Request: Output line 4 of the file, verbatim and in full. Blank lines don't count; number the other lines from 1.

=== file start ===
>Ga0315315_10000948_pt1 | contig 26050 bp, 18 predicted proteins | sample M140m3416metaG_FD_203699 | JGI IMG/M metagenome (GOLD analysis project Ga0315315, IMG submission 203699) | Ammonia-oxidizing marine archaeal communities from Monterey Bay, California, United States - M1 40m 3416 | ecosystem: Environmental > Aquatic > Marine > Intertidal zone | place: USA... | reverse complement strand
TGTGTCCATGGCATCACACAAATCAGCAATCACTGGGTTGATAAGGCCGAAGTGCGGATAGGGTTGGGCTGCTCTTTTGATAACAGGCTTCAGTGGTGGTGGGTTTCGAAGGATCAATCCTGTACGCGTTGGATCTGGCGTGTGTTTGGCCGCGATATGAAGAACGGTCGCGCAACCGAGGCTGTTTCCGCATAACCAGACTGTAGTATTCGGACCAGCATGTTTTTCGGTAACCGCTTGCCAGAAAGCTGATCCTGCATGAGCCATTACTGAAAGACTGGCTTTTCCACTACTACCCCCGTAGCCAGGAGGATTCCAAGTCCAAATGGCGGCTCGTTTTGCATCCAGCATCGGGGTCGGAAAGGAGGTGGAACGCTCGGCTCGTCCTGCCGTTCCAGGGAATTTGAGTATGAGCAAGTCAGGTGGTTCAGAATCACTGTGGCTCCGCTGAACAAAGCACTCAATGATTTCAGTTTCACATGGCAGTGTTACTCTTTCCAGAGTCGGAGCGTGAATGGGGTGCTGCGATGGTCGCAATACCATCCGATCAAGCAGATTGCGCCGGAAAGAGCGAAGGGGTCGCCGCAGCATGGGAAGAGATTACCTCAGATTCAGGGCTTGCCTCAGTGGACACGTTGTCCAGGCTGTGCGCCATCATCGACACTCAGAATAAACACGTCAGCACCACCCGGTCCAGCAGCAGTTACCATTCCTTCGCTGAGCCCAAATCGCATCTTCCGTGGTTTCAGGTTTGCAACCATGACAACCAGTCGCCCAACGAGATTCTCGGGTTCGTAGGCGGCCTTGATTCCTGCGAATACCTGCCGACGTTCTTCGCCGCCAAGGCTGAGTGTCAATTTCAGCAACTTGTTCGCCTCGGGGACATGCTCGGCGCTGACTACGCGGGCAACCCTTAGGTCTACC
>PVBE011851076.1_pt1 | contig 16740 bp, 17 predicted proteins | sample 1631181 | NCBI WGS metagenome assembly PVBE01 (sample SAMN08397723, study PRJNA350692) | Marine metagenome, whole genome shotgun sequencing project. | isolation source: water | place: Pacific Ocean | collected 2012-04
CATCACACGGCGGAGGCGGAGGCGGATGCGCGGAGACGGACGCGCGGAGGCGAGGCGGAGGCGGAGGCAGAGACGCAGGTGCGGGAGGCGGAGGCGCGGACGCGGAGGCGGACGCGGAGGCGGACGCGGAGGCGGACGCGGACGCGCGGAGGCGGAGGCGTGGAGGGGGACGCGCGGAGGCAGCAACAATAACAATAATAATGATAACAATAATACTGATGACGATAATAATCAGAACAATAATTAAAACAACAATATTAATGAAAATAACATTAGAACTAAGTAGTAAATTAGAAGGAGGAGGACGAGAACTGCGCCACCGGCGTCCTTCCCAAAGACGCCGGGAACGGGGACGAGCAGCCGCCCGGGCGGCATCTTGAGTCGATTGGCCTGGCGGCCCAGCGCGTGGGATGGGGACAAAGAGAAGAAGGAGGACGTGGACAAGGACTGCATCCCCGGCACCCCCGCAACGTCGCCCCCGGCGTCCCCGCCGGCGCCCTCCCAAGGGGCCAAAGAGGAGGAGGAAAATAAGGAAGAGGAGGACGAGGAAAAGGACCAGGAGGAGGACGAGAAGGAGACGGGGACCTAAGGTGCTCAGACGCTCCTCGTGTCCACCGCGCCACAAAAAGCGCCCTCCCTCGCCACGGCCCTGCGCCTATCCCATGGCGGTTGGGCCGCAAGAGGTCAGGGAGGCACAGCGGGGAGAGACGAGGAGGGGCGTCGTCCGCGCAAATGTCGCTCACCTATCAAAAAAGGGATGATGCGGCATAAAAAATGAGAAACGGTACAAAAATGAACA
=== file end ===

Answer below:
CATCACACGGCGGAGGCGGAGGCGGATGCGCGGAGACGGACGCGCGGAGGCGAGGCGGAGGCGGAGGCAGAGACGCAGGTGCGGGAGGCGGAGGCGCGGACGCGGAGGCGGACGCGGAGGCGGACGCGGAGGCGGACGCGGACGCGCGGAGGCGGAGGCGTGGAGGGGGACGCGCGGAGGCAGCAACAATAACAATAATAATGATAACAATAATACTGATGACGATAATAATCAGAACAATAATTAAAACAACAATATTAATGAAAATAACATTAGAACTAAGTAGTAAATTAGAAGGAGGAGGACGAGAACTGCGCCACCGGCGTCCTTCCCAAAGACGCCGGGAACGGGGACGAGCAGCCGCCCGGGCGGCATCTTGAGTCGATTGGCCTGGCGGCCCAGCGCGTGGGATGGGGACAAAGAGAAGAAGGAGGACGTGGACAAGGACTGCATCCCCGGCACCCCCGCAACGTCGCCCCCGGCGTCCCCGCCGGCGCCCTCCCAAGGGGCCAAAGAGGAGGAGGAAAATAAGGAAGAGGAGGACGAGGAAAAGGACCAGGAGGAGGACGAGAAGGAGACGGGGACCTAAGGTGCTCAGACGCTCCTCGTGTCCACCGCGCCACAAAAAGCGCCCTCCCTCGCCACGGCCCTGCGCCTATCCCATGGCGGTTGGGCCGCAAGAGGTCAGGGAGGCACAGCGGGGAGAGACGAGGAGGGGCGTCGTCCGCGCAAATGTCGCTCACCTATCAAAAAAGGGATGATGCGGCATAAAAAATGAGAAACGGTACAAAAATGAACA